Revisit Robert Duvall's intense rise to stardom through stellar 1960s television
From knife-wielding car thief to all-powerful being, this is how the '60s helped shape Robert Duvall.
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We all know Robert Duvall from his masterful and iconic movie roles. In The Godfather, he plays Tom Hagen, the adopted son and voice of reason within the Corleone family. He was nominated for an Academy Award. In Apocalypse Now, he's a willful leader who utters one of the most famous lines in movie history, "I love the smell of napalm in the morning." That gave the actor his first Golden Globe, with three more awards quickly following for his performances in Lonesome Dove, Stalin and the movie that won him his Oscar, Tender Mercies. There was no part that Duvall couldn't bring to life, and if you're looking to see where that sort of talent gets started, you should turn to your TV.
Before Duvall became a commanding movie star in the 1970s, he proved his salt in some of the best TV shows of the 1960s. After performing on standout drama series like Playhouse 90 and Armstrong Circle Theatre, Duvall was cast in the Alfred Hitchock Presents amusingly titled episode "Bad Actor." In it, he plays an actor whose frustrated because he can't seem to get cast in anything. Feeling the pressure, he murders his competition for a comedic role in a fit of rage, resulting in a mesmerizingly tense scene between Duvall and a suspecting detective.
From there, Duvall's TV career gathered more steam in parts he took in The Untouchables, which undoubtedly helped persuade The Godfather director Francis Ford Coppola that Duvall was the only person fit for the key part Duvall took in his movie. Duvall plays the honorable Eddie Moon, who tries to help his friend from losing his business to the mob and ends up fighting the mob himself (and falling for the mobster's girl, of course).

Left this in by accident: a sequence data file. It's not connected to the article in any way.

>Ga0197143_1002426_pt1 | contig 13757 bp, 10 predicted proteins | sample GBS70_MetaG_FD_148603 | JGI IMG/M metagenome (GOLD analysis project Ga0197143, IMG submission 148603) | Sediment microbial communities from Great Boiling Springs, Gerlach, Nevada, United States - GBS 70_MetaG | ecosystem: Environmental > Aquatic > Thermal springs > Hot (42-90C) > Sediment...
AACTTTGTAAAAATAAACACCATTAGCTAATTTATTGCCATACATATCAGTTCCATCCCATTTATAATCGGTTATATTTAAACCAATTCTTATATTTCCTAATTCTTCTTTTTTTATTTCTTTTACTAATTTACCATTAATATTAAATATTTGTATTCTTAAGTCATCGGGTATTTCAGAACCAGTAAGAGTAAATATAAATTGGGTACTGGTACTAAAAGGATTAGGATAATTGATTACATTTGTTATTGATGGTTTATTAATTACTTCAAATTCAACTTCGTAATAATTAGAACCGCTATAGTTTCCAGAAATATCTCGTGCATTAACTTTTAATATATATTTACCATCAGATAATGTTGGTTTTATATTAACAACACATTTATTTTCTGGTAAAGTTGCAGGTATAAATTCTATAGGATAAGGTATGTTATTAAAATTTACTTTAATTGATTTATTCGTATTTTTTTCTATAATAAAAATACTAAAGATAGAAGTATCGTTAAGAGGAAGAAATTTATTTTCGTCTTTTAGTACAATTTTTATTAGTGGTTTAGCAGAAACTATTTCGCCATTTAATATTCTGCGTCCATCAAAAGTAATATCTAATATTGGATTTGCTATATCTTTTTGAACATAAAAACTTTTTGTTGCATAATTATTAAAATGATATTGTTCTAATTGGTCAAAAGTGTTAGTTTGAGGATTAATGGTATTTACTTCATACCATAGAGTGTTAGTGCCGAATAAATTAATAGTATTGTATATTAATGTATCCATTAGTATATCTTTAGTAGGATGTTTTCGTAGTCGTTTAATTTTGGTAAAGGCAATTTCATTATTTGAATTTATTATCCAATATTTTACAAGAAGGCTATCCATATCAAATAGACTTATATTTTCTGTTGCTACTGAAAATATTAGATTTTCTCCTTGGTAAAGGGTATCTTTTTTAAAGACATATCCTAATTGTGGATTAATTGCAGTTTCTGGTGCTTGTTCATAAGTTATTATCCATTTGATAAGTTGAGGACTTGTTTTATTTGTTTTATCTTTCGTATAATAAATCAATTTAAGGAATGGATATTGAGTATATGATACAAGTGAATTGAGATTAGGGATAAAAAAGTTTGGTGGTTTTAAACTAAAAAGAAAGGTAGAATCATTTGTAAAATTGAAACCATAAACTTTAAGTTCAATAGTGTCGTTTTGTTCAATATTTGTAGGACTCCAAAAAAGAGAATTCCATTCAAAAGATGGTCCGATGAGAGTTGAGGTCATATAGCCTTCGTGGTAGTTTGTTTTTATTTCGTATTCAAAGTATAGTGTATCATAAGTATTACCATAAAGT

Before The Untouchables, though, Duvall appeared in several episodes of Naked City and its fantastic spin-off Route 66, an anthology drama that followed around two young guys as they steered their convertible all over the United States. Duvall's roles on Route 66 were as diverse as his talents, as he alternates between starting knife fights with the guys and bailing them out of jail in "The Newborn" and "Suppose I Said I was the Queen of Spain," respectively. The wildest performance he gave, arguably, was in the episode "Birdcage on My Foot" where beads of sweat add to the maniacal eyes Duvall makes at the screen, portraying an untrustworthy car thief and drug addict the boys take under their wing.
Then in 1963, Duvall appeared on The Twilight Zone in one of his most memorable TV performances to date. The episode was called "Miniature" and saw Duvall as a shy mama's boy who discovers a miniature world inside a dollhouse in a museum and gets so sucked in, he loses touch with reality. For this part, there was no bug-eyed tension, just suffocating social moments and a performance from Duvall that made everyone want to climb into the dollhouse with him at the episode's end.
Between 1963 and 1964, Duvall returned again and again, keeping us from switching the dial with his endless expressiveness on shows like Outer Limits and The Fugitive. On both shows, he guest-starred in special two-part episodes, demonstrating that TV directors couldn't get enough of the rising acting talent, either.
It was a 1965 appearance on Voyage to the Bottom of the Sea, though, that proved his most unusual role. In "The Invaders," Duvall plays Zar, an all-powerful being the crew accidentally awakens. It wouldn't take long for Duvall to become just as all-powerful as an acting talent landing choice roles once he leapt from the small screen to the big screen.